By Xerio on 7/19/2007 3:58:01 PM , Rating: 2
Just look at the harware requirements for all the other MS operating systems (past and present). To get acceptable performance you need quite a bit more than MS says you do. 1gb of RAM is probably the real-world minimum, as well as at least a 1.5GHz P4 (or equivalent).


RE: Exotic cooling
By TomZ on 7/19/2007 4:17:41 PM , Rating: 2
It depends on the particular OS. XP runs fine on 512MB, but Vista really should have 1GB, in my experience. The amount of RAM is pretty important in the case of Vista. Vista runs decently on slower processors, but not if you have a small amount of RAM.


RE: Exotic cooling
By Xerio on 7/19/2007 4:24:11 PM , Rating: 2
I guess it really comes down to what you need. If you are just surfing the web and using word processing software, the minimum requirements are good. I use Photoshop all the time, so 1gb is the minimum for me in XP and 2gb in Vista. But that's me.


RE: Exotic cooling
By Chadder007 on 7/19/2007 4:25:20 PM , Rating: 2
But a Server of this nature wouldn't actively run any resource hogging apps in the background. You are just storing data to it basically. More RAM shouldn't be needed if you just have a few computers uploading to it.


RE: Exotic cooling
By Xerio on 7/19/2007 4:27:51 PM , Rating: 2
Gotcha. Makes sense.


RE: Exotic cooling
By PAPutzback on 7/19/2007 5:04:29 PM , Rating: 2
Exactly. If you start addin the addins I am sure it would take more. If I can find 512 sticks of SDRam that will work in a Dell optiplex gx 240 I'll upgrade it.


RE: Exotic cooling
By MonkeyPaw on 7/19/2007 7:01:56 PM , Rating: 2
Yeah, that's were Celerons and Semprons come in handy. I think an AMD-based solution would be the most efficient, since it uses CnQ and has less expectations from the northbridge. All you need is a cheap IGP and a good memory controller.


By PAPutzback on 7/20/2007 8:34:16 AM , Rating: 2
I dunno if it helps but, judging by the other replies here I may have one of the crustiest hybrid setups:
Mobo: Asus P2B
CPU: 1.3 GHz Celeron Via Powerleap Slocket Adapter
Memory: 512MB PC100
Graphics: ATI Rage Fury Pro
Storage: 1x 80GB IDE (OS, and software partition and the rest allocated to data) & Highpoint Rocket Raid 1540 with 3 150GB SATA Drives
Network: Belkin Gig-E card.

^ Spare parts to the extreme

Today, I just put it through minor stress test- I had two machines pulling down two different DVR-MS files off of it at the same time over the wired LAN Then, I used a wireless laptop to remote desktop into it to check out how stressed it was via taskmgr. It never registered more than 50% CPU Usage, and usually hovered in the teens.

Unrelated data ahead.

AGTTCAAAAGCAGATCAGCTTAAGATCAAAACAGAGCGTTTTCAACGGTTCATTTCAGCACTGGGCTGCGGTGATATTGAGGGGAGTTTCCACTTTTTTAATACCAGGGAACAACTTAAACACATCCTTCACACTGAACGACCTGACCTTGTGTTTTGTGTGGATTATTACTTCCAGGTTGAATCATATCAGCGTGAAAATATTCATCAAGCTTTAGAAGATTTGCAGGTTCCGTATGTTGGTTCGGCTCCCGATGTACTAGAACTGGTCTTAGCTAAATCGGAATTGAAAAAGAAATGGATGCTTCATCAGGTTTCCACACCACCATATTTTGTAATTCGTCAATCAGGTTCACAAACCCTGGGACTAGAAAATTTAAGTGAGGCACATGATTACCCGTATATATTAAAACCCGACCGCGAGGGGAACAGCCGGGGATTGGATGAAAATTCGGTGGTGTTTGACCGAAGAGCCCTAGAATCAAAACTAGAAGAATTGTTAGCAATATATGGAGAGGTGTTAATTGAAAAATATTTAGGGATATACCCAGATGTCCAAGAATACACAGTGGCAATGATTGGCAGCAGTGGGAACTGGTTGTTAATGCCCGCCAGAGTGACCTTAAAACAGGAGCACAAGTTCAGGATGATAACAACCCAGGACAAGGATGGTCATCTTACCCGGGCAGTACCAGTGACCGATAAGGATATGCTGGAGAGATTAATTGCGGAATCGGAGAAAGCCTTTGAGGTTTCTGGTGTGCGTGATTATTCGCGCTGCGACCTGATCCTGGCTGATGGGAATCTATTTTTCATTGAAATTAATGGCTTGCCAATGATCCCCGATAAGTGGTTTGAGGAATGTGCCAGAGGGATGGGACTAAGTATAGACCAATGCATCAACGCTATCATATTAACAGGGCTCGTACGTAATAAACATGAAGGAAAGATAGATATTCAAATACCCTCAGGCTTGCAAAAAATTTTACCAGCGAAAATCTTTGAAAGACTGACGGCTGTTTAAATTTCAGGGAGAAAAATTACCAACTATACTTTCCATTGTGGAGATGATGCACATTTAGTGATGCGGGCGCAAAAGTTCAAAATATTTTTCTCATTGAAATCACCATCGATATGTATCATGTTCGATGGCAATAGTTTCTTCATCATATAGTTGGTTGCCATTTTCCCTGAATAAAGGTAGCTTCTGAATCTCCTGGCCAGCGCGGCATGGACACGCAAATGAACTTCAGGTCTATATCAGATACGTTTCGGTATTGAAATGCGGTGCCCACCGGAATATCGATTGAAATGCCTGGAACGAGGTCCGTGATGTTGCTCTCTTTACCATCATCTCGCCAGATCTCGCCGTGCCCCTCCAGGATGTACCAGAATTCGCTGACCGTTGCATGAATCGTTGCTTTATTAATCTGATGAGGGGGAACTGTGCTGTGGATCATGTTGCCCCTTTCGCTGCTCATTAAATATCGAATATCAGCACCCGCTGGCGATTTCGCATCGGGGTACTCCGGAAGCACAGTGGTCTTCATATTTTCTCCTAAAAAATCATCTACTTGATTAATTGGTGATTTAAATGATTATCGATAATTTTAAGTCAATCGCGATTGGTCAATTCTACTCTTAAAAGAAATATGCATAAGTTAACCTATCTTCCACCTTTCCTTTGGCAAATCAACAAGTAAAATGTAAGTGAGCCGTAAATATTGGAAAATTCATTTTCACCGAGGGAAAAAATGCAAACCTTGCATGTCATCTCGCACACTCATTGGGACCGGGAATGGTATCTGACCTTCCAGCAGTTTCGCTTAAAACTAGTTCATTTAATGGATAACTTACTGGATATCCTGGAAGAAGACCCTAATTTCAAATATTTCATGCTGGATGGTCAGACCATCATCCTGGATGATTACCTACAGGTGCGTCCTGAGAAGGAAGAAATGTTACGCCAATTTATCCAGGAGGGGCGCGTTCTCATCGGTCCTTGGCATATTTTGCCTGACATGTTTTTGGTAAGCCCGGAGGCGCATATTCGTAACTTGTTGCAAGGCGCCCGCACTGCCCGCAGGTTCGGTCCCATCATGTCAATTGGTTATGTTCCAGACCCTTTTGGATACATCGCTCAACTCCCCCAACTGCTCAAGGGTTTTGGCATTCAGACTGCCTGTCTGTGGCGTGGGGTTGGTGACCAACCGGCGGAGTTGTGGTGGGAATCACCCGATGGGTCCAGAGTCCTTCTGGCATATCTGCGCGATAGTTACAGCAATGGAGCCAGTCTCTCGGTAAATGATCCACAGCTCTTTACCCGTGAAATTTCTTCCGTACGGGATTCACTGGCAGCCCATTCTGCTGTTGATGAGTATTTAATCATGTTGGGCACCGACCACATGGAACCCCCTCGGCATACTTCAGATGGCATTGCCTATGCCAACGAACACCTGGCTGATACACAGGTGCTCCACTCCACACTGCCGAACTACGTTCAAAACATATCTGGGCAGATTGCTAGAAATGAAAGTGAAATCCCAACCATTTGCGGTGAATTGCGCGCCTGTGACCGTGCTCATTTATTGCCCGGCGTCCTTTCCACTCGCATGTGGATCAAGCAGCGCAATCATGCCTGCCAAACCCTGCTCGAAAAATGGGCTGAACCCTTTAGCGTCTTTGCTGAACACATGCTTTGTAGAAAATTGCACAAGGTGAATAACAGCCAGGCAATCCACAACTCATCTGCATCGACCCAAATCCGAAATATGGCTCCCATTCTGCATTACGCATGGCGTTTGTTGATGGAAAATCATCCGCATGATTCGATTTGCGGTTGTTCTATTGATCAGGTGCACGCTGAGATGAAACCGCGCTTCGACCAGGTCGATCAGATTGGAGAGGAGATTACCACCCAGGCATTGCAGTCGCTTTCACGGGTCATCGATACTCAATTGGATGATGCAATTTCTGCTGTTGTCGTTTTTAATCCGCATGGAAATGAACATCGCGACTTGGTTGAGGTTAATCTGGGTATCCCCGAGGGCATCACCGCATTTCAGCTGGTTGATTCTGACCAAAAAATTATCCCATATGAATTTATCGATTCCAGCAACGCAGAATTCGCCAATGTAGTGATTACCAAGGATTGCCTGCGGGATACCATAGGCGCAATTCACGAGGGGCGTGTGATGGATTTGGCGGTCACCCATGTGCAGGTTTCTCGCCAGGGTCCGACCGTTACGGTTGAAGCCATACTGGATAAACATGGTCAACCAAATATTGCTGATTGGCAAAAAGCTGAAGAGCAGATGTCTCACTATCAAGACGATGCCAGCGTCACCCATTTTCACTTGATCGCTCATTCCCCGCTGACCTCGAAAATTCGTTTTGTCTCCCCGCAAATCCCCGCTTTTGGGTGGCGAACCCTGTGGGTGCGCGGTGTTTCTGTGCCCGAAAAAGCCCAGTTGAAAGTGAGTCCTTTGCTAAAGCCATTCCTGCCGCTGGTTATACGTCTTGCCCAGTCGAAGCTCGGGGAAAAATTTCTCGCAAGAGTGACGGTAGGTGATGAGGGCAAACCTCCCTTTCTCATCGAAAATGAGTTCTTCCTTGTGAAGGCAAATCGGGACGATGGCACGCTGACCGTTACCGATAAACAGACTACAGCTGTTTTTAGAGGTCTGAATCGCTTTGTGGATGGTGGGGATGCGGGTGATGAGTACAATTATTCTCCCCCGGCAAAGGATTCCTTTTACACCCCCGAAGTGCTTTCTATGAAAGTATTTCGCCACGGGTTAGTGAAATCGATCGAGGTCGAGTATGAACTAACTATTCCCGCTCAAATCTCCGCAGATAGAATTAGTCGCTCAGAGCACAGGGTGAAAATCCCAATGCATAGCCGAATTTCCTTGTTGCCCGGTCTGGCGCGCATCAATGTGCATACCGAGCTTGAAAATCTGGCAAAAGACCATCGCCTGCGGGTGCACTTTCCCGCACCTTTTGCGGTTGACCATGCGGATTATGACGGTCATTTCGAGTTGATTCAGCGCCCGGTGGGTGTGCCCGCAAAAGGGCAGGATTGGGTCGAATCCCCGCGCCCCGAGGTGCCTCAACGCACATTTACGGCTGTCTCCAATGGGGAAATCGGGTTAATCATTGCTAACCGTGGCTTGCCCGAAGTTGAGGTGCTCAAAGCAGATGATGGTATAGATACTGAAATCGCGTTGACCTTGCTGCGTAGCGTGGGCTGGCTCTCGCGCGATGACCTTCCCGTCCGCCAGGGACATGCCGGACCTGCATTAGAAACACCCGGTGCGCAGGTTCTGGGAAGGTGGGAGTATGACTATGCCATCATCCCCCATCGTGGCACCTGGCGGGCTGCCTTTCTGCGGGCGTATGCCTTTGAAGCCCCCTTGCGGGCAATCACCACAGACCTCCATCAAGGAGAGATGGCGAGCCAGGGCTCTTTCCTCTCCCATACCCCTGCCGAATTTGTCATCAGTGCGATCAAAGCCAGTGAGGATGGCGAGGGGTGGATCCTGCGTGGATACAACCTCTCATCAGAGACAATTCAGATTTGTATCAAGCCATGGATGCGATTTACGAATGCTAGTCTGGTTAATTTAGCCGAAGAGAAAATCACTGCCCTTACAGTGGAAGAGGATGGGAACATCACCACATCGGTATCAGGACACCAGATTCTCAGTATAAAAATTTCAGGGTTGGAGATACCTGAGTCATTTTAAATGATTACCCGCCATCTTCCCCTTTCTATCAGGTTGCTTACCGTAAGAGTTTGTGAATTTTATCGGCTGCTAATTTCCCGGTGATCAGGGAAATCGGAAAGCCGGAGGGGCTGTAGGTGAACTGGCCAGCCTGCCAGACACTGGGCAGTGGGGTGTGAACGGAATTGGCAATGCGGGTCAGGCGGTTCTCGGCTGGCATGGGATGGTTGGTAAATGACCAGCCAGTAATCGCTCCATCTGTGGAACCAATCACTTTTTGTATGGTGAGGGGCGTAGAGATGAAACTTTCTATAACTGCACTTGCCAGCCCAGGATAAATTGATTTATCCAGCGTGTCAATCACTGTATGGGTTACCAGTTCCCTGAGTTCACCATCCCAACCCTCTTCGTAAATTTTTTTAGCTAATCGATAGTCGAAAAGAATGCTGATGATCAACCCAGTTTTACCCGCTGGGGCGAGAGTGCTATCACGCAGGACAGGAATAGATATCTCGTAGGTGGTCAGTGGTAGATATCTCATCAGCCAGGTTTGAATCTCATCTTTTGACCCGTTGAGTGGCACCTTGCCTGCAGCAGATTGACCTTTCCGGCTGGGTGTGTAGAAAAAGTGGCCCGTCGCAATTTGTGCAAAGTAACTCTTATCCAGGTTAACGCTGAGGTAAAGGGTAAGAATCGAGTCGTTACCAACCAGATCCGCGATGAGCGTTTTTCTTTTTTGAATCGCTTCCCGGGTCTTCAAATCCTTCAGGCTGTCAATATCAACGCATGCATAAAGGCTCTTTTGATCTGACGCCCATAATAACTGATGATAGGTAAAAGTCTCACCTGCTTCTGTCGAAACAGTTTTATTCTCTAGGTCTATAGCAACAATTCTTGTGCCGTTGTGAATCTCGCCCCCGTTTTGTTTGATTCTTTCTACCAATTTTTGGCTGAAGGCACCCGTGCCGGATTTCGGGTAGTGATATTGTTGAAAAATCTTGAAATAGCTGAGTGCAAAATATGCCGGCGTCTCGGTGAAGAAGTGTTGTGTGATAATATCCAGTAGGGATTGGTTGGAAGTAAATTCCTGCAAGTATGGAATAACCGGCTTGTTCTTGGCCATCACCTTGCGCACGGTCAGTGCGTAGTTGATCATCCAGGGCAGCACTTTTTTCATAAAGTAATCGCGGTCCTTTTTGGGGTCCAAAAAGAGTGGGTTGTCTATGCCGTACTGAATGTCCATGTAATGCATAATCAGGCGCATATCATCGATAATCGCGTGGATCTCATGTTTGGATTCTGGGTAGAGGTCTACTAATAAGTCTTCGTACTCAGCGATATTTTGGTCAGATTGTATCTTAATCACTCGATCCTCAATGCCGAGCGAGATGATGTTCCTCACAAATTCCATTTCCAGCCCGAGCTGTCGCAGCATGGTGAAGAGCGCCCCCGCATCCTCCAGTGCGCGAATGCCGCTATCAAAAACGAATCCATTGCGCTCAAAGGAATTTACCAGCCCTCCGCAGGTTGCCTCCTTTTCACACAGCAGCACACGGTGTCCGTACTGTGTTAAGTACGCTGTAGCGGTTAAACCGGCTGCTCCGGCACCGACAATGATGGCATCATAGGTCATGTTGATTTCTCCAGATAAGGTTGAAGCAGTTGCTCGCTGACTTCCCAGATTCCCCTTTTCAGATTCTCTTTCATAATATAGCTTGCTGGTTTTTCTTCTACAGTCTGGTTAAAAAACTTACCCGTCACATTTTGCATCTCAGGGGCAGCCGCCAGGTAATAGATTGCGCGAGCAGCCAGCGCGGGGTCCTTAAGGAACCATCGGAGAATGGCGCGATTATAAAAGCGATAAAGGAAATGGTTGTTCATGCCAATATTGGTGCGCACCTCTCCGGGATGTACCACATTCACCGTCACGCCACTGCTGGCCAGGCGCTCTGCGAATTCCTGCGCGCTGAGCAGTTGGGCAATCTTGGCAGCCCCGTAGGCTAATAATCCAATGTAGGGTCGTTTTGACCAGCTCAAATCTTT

By PAPutzback on 7/20/2007 8:36:40 AM , Rating: 2
And even slower. Plus a comparison

I'm running two boxes for comparison.

'Basic'
Intel PIII 1Ghz CPU
512 MB RAM
1 x 120GB HDD
2x 250GB HDD

'Not so basic...'
Intel Core 2 Duo [Something]
3GB RAM
1x120GB HDD
2x250GB HDD

Performance differences?
The first one takes longer to come on (how often do you do that with a server? Once every few months). Other than that performance is fine on both systems - I am really impressed how my basic system stacks up compared to the latest hardware. So go for it, dig out your oldest stuff and get the Home Server show going...


By SmokeRngs on 7/23/2007 11:13:26 AM , Rating: 2
I think I have a 486SX 33 laying around somewhere. Getting up to 512 meg of RAM would be a bit difficult, though. ;)

Actually, the slowest I have that would be considered viable would probably be a dually PII 266 system. I'm pretty sure I can stick 512 meg of RAM into that. Otherwise the next slowest would be a PIII 600 or PIII 800 system.

I've always been good at getting older hardware to work decent with newer software. It may not run the best, but it will run.


nice
By sirius4k on 7/20/2007 1:20:46 AM , Rating: 2
Can I have one... please? :) The Black one would be nice :rolleyes:




1 core? WTF?
By GZeus on 7/20/2007 1:54:59 AM , Rating: 2
"...for the unnamed, single-core Conroe-based processor."

Forgive my ignorance but is there a "single-core Conroe"???

Also, if I'm not mistaken, WHS recommends a dual-core processor for future proofing against possible updates requiring 2 cores.